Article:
Obviously Douglas Rogers approaches this story from a white perspective because that is what he is. However, despite quoting some somewhat dubious facts - that white farmers were being murdered in their beds and that white farmers only owned 14 percent of farmland in Zimbabwe when Mugabe took over, for two - he does have an ear for everyone, their considerable tribulations and their minor triumphs. To what extent this openness is owed to the fact that he is living in the U.S. now, I don't know. I have rarely come across such an inclusive attitude in Britain, or among white Zimbabweans and South Africans, from whom the story is almost uniformally that Southern Africa was a paradise of civilization until the indigenous people decided to run the place themselves.

So, congratulations to Mr. Rogers for writing a much more sympathetic and intelligent story than one mostly hears from this part of the world, and a really exciting and fun one too. May everyone concerned enjoy less interesting times in the future.


Conspirata: A Novel of Ancient Rome
Conspirata: A Novel of Ancient Rome
by Robert Harris
Edition: Hardcover
58 used & new from $0.01

5.0 out of 5 stars Compelling, and a little scary, April 6, 2016
I see that one of the very few negative reviews here complains that 'Conspirata' is too historically accurate for its own good when it could have been a potboiler with half the accuracy and twice the swashbuckle. What is the point? he asks. He might as well have read a history book.

That may be the best description of 'dumbing down' I have ever read. Don't bore me with your oh-so-accurate portraits of the key players when the most powerful country in the world tumbled from a fragile democracy into a 400 plus year dictatorship; give me Danielle Steele!

The point of this book is in the parallels to, and differences from, various political systems in modern times, not least the American one, and in the smell and taste of the key players described in a way that will be missing in a straight historical account which will be constrained by the laws of evidence from telling the likely truth.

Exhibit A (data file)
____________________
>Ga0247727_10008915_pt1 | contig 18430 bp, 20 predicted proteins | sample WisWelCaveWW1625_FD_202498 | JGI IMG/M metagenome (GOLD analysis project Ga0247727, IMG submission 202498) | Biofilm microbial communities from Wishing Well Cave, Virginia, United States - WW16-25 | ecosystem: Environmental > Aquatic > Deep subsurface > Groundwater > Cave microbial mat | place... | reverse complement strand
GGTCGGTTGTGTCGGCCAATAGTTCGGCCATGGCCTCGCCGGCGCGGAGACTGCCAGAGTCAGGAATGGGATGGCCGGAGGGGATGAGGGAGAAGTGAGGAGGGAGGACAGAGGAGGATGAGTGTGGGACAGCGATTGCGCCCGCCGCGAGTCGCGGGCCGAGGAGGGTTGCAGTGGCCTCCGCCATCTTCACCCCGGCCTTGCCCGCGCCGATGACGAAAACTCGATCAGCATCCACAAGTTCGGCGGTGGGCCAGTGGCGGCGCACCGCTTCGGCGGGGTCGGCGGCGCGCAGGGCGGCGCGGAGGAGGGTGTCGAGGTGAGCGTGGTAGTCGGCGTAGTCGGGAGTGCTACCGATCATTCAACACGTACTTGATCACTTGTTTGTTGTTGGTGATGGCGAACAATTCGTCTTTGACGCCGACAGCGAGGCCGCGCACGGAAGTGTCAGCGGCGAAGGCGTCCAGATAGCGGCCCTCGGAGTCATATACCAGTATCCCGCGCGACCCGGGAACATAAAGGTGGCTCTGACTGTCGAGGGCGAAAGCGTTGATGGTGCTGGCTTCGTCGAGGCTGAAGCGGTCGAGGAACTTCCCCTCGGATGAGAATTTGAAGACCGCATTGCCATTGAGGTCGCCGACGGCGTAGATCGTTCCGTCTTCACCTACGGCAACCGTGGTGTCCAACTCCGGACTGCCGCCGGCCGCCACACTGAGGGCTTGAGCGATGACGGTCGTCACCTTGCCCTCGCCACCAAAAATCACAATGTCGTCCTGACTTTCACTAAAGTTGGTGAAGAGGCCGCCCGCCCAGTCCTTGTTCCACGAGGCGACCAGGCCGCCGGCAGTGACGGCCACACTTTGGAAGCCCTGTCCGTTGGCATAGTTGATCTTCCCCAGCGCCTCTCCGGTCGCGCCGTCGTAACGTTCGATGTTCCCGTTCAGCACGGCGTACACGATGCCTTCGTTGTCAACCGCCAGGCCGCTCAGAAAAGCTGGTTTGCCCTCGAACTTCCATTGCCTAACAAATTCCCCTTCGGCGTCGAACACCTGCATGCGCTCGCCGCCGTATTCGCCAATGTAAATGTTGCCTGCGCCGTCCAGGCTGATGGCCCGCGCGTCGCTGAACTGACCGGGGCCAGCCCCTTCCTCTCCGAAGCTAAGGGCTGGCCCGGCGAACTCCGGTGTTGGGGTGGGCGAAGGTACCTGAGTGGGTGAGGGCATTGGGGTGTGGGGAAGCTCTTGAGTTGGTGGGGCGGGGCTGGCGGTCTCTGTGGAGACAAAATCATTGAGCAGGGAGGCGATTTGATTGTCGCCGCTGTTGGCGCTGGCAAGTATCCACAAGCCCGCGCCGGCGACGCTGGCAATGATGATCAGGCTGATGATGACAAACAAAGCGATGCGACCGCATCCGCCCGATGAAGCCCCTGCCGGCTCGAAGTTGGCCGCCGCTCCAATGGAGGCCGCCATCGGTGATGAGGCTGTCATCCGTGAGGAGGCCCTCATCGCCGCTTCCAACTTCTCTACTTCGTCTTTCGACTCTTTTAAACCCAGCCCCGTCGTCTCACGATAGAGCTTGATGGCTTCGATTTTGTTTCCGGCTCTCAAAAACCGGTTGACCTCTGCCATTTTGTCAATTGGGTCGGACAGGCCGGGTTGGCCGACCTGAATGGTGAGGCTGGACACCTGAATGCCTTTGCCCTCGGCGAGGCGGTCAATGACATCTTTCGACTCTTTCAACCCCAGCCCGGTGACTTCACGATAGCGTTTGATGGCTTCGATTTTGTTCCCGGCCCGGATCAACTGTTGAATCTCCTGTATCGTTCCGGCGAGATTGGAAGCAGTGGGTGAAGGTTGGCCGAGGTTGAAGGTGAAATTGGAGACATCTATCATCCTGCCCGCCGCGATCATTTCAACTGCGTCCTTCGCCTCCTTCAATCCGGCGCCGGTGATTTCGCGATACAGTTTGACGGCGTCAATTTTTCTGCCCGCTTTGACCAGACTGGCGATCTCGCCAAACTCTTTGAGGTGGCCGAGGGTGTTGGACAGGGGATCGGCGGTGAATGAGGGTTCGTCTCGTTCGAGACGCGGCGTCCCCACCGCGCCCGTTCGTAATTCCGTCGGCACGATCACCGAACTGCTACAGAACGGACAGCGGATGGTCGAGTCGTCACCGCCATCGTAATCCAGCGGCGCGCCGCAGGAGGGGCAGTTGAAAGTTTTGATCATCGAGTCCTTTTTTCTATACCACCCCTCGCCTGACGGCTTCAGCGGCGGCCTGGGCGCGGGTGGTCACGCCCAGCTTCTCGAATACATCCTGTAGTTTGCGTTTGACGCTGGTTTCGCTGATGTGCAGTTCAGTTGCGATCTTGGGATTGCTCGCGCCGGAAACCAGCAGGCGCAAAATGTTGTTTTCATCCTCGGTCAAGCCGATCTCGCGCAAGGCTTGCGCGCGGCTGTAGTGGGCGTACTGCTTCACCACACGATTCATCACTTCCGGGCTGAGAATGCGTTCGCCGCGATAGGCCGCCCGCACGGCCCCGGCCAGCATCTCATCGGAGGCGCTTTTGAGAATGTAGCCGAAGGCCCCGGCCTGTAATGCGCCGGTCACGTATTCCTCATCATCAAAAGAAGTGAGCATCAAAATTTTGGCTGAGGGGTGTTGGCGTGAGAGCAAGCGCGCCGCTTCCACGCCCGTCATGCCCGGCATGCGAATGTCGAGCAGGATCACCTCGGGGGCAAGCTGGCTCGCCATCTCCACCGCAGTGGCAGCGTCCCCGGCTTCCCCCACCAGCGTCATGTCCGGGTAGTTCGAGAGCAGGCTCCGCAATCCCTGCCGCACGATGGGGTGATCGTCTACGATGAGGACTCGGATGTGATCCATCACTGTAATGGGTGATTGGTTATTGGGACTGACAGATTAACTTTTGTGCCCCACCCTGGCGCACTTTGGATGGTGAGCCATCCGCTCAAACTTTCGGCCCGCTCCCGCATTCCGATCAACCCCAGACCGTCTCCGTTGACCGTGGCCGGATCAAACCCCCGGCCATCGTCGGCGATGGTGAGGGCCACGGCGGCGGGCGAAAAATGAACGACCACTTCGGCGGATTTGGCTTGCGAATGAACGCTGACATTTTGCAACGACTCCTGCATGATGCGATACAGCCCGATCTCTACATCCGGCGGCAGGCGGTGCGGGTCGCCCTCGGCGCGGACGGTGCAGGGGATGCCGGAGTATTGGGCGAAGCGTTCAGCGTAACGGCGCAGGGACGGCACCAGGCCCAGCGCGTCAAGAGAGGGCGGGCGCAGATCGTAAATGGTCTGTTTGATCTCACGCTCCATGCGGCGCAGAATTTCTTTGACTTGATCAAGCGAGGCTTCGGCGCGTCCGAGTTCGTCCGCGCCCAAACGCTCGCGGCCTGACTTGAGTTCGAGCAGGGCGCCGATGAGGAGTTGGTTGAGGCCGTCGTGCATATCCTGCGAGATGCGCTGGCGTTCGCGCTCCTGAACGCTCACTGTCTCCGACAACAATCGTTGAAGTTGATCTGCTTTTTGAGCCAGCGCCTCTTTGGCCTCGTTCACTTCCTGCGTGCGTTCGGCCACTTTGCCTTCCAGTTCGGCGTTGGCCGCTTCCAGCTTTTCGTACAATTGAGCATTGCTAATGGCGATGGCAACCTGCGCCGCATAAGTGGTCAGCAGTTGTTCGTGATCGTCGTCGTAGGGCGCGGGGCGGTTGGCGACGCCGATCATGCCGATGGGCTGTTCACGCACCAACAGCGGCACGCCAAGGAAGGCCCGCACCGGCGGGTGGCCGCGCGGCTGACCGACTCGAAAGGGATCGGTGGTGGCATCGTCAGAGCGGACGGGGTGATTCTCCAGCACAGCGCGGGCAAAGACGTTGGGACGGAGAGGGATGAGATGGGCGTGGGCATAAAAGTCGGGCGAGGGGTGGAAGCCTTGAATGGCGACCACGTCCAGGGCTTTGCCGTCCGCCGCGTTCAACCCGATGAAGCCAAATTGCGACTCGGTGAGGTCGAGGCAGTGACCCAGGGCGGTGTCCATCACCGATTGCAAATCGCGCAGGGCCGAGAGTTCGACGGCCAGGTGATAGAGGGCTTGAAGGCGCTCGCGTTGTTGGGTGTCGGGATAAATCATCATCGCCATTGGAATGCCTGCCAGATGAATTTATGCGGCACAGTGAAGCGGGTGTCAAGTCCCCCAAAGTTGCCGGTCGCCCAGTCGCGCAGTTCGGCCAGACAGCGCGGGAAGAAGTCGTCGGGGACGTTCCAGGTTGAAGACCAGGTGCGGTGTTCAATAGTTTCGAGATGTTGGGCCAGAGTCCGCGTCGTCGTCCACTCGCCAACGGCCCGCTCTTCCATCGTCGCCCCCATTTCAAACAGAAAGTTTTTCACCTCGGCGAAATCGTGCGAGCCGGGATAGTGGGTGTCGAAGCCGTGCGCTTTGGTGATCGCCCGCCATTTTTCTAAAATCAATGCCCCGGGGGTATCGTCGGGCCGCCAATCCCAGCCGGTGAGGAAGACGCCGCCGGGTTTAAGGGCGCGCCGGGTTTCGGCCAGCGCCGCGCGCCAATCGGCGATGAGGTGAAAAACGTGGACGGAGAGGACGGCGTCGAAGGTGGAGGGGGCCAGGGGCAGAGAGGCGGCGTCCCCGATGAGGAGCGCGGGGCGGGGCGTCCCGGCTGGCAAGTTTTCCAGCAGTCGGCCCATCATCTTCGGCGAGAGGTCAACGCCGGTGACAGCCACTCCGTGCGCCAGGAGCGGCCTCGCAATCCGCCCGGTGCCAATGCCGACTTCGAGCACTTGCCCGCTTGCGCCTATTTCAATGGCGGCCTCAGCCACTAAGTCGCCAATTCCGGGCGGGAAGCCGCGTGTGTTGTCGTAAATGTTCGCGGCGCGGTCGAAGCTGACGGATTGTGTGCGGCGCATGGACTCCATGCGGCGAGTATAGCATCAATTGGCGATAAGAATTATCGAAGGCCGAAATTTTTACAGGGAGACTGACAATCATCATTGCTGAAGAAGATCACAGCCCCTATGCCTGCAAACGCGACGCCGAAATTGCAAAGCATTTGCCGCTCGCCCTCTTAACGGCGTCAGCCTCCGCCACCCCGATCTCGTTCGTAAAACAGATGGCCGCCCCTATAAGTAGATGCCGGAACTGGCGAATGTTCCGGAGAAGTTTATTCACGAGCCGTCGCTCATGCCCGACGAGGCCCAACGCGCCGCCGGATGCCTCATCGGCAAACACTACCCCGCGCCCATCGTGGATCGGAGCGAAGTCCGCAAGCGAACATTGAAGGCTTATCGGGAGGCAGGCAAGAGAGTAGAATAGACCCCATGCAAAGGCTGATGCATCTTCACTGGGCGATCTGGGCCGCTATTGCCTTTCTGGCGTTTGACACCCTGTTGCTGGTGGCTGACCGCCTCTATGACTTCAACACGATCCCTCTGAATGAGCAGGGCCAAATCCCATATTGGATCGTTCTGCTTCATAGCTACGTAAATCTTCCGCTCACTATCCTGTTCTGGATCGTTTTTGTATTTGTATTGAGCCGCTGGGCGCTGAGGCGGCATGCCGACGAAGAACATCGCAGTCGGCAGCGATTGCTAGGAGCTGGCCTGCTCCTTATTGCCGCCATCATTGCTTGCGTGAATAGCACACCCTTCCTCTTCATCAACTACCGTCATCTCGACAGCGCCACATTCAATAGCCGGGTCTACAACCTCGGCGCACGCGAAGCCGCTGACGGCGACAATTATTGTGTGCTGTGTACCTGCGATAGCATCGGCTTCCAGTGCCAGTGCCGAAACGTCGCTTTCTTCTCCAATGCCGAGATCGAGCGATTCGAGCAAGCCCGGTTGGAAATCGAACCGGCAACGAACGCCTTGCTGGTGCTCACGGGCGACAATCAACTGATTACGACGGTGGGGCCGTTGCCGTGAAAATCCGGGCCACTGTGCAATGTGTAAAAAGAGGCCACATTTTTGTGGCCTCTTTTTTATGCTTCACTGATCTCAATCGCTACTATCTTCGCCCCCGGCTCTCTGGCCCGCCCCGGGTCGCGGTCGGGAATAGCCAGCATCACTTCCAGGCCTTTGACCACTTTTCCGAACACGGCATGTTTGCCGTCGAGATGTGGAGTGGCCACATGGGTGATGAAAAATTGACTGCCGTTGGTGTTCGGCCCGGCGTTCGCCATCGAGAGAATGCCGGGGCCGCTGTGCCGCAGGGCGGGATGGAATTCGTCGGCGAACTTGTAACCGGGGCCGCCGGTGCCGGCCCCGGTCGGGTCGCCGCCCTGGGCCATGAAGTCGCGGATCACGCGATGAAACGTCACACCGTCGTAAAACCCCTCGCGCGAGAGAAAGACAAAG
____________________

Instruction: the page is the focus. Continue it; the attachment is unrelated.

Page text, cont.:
The whole of this trilogy is superb. Carry it under your arm as you watch the 2016 US election. Who might be playing Crassus, for instance (as a hint, there are probably two of them)? Who gets to play Clodius, the patrician who is slumming it to get the popular vote? Is there a Caesar in the house, a man of overarching ambition? I am having a bit of a problem casting Pompey, though. I think he was knocked out early in the primaries or maybe he thought of running as an independent and decided against it - yes, that would have been he.

Do not doubt that this tale of power-hunger, pride, chicanery and sheer merciless brutality could make for anything other than a fascinating book.


Border Songs
Border Songs
by Jim Lynch
Edition: Hardcover
85 used & new from $0.01

1 of 1 people found the following review helpful
5.0 out of 5 stars Resonant, atmospheric writing that addresses some big issues of the day, March 23, 2016
This review is from: Border Songs (Hardcover)
'Border Songs' is set on the border between British Columbia and Washington State, which is not an area I know anything about. The border itself seems to be somewhat disputed but is generally described by a ditch in this locality, a ditch and border that everyone is trying to sneak across as drug smugglers, illegal immigrants and, occasionally, terrorists.

Nobody really knew what to do with Brandon, who is a at least a partially autistic gentle giant with a gift for art and managing livestock, until his father signs him up for Border Control where his intimate knowledge of nature and his eye for the minutest of details make him a huge success at spotting and apprehending transgressors.

So what is the book really about?

Firstly, I would say it is about the social importance of even the most minimal of borders or barriers. Living a few yards apart, the Canadians have a jaundiced view of their American neighbors and vice-versa.

It is also about the futility of the drugs war and immigration laws, and how they are subject to political fads - at one moment (this moment, in fact) appearing all-important and at other moments appearing completely stupid.

It is also about law and order, and about how even the most law-abiding of citizens will cut corners and break laws if the law is stupid enough and the rewards high enough.